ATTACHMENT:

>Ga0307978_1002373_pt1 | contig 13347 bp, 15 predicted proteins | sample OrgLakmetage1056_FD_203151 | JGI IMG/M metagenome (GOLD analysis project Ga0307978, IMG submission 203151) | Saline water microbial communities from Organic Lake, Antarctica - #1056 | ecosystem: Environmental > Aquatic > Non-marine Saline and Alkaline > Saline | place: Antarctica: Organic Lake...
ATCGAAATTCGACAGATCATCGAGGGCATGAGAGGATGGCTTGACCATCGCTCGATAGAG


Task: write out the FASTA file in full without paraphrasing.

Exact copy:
>Ga0307978_1002373_pt1 | contig 13347 bp, 15 predicted proteins | sample OrgLakmetage1056_FD_203151 | JGI IMG/M metagenome (GOLD analysis project Ga0307978, IMG submission 203151) | Saline water microbial communities from Organic Lake, Antarctica - #1056 | ecosystem: Environmental > Aquatic > Non-marine Saline and Alkaline > Saline | place: Antarctica: Organic Lake...
ATCGAAATTCGACAGATCATCGAGGGCATGAGAGGATGGCTTGACCATCGCTCGATAGAG